From Sketch to Screen: The Costume Designer Part-2

31 Oct

2nd. Article in our 5 Week Series “Effective People Rarely Seen in the Spotlight”

No other costume designer in history is as well-known as Edith Head. The legendary costume designer won eight Academy Awards for her work outfitting Audrey Hepburn, Bette Davis, Elizabeth Taylor, and Olivia de Havilland. Google a few days ago boosts the late Oscar winner’s popularity by making her, and her iconic designs, the search engine’s homepage in celebration of what would have been Head’s 116th birthday. The eccentric fashion designer Edna Mode who outfits the superheroes in Disney/Pixar’s The Incredibles was modeled after her.[1]

Edith’s ability to shape each gown to a character or image made her as popular with film directors as with the glamour girls she dressed in both their private lives and screen roles. Yet the image she devoted the most work to was her own. Her friendly frankness led to regular appearances on Art Linkletter’s daytime television show in the 1950s, offering advice to the un-chic.[2]

The Costume Designer Today:

Costume Designer’s making Edith Head impressions on audiences today designed costumes for The Great Gatsby and The Butler this year.

CATHERINE MARTIN– who created the costumes for the long-awaited film version of The Great Gatsby, worked alongside Miuccia Prada and Brooks Brothers to create the Twenties-inspired costumes that the cast wear, including Carey Mulligan and Leonardo DiCaprio. The designer has long been fascinated by the book’s time period, due to the social revolution that took place after World War I.

Ruth E. Carter-Oscar-nominated costume designer Ruth Carter was on HuffPost Live to talk about her latest project “The Butler” as well as her work on classic films like “Malcolm X” and “Amistad.”

http://live.huffingtonpost.com/r/segment/costume-designer-ruth-carter/51fae0d22b8c2a20ea00065f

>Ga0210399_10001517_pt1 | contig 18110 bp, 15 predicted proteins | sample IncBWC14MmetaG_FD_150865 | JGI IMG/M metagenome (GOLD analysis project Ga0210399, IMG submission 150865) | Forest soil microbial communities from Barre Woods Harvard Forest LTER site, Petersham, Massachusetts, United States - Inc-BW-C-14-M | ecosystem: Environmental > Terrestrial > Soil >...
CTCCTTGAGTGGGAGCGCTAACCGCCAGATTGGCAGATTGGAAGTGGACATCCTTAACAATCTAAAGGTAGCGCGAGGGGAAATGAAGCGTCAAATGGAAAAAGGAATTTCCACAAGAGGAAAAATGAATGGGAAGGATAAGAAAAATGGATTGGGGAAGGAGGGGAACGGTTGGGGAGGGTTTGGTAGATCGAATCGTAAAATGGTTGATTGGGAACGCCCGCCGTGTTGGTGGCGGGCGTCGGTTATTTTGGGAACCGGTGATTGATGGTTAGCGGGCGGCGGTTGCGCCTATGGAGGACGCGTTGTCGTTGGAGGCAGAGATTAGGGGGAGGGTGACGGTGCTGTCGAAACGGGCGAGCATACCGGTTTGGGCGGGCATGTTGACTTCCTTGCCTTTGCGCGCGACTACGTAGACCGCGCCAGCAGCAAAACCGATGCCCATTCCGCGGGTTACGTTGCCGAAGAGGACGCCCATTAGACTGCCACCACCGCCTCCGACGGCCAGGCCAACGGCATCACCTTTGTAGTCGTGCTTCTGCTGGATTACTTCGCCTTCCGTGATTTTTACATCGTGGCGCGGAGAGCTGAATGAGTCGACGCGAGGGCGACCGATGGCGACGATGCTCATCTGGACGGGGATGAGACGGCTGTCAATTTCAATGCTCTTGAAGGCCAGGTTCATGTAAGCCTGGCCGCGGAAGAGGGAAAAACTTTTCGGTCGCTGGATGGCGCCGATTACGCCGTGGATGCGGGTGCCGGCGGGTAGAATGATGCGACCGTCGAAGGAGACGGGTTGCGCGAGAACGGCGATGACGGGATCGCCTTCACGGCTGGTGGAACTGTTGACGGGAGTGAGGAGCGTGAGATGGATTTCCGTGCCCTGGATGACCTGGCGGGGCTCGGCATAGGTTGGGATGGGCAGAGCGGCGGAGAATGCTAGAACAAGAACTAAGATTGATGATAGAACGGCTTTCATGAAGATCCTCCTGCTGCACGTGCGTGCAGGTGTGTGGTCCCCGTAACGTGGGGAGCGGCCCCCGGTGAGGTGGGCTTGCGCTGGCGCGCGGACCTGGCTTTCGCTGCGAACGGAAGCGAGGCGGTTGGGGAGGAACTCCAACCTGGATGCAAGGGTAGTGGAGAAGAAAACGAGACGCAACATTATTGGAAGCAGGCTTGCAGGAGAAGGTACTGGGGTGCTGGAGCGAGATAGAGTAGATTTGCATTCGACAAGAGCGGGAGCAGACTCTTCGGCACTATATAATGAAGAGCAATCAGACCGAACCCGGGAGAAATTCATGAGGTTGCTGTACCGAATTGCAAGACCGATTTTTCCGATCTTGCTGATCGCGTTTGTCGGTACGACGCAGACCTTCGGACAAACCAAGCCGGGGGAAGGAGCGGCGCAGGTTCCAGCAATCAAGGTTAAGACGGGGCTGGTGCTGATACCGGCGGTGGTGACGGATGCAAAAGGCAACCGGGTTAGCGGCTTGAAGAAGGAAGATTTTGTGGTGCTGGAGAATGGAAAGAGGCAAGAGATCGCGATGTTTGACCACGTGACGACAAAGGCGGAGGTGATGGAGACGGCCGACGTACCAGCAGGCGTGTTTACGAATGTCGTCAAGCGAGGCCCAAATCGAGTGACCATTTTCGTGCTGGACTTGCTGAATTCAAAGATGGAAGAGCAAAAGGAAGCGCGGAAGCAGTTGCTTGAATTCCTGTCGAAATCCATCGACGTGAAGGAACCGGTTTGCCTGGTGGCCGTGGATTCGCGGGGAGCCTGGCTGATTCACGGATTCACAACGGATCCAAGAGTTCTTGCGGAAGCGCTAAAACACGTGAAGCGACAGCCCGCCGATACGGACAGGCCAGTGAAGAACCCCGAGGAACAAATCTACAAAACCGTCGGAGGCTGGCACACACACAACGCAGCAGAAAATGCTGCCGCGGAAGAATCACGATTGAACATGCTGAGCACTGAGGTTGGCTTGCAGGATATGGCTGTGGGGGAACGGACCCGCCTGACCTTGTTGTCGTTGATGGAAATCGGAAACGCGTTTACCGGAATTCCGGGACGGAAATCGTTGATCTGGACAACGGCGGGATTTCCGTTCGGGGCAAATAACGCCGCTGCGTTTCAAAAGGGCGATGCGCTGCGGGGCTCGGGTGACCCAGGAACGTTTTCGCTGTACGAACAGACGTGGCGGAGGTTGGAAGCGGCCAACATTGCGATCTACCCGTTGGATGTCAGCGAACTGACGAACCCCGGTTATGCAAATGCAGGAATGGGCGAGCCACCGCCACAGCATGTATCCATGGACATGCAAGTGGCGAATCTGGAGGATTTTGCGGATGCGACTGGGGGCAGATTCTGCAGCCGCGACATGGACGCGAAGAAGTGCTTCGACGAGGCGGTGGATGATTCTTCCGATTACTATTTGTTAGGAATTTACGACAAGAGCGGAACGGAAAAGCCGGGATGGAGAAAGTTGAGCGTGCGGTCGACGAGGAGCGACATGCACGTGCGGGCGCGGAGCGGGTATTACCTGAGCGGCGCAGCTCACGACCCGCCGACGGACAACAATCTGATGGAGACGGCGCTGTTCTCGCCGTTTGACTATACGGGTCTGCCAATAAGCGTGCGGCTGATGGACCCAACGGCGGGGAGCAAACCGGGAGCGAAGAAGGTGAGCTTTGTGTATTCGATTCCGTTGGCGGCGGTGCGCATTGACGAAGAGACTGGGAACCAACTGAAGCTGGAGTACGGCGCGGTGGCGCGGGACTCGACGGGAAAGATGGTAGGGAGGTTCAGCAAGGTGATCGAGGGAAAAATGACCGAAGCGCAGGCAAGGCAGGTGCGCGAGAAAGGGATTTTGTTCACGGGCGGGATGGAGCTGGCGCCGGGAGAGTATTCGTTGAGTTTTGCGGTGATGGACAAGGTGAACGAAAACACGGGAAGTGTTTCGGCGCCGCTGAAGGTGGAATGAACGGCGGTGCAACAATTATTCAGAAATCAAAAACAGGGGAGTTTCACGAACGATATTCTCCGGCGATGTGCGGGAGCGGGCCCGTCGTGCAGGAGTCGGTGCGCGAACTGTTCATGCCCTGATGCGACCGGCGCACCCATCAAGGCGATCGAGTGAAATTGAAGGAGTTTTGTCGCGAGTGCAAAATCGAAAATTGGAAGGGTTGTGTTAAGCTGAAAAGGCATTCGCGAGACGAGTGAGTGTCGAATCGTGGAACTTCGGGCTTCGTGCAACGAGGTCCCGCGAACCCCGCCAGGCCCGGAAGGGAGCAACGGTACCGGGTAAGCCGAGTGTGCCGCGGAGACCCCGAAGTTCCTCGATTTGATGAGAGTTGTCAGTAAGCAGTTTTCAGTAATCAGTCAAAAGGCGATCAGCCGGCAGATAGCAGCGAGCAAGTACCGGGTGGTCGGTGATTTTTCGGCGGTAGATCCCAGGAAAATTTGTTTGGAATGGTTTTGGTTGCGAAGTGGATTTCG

As the Oscar season draws near we wish these costume designer’s the best luck.  What films costume designs have made an impression on you this year and why?

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18 Responses to “From Sketch to Screen: The Costume Designer Part-2”

  1. littlebells November 2, 2013 at 4:22 PM #

    OB,

    Are there any films where you felt the costumes were just awful? Or simply did not add to the characters and storyline?

    • Open Book November 4, 2013 at 11:24 AM #

      Hahaha! Hmm! YES! I have a few on my list but I will try to keep it short and focus on those that are on the top of my cringe worthy list 🙂

      “Sex In The City 2”- It was over designed and over the top ridiculous. The film was obnoxiously a product placement extravaganza one big commercial. Yuck!

      “Twilight Eclipse”- The hair and make-up and wardrobe were too distracting and took away from the performances and story.

      “Breaking Dawn 2”- Horrible and campy vampire coven costumes. Amazon sisters and Irish covens costumes were especially foolish. Overall the wardrobe was too distracting and obvious about product placement. For example no ripped fabric on vampires when in fight with wolves yet the fabric ripped to shreds when the wolves transform? Illogical and comical.

  2. comicrelief2 November 7, 2013 at 10:59 AM #

    I always liked the “Incredible’s” Edna Mode yet does anyone understand the accent or the bob. Still, I don’t doubt Hollywood types recognize Edith Head.

  3. comicrelief2 November 7, 2013 at 11:01 AM #

    OB,

    I can’t help but notice the big black-rimmed glasses librarian costume all of these designers are wearing.

    Why is this mousy costume so popular? And what role does the costume play in the larger scheme of things?

    • Open Book November 10, 2013 at 2:05 PM #

      Hahahaha! Yeah! To answer your question. I find most clothing/costume designers have a signature look for their own wardrobe. The more public the designer the more simplistic their wardrobe tend to be so they don’t compete with the costumes they’ve designed. 🙂

      • comicrelief2 November 11, 2013 at 9:44 AM #

        I guess that’s understandable. Obviously many actors and directors are “working” off camera too.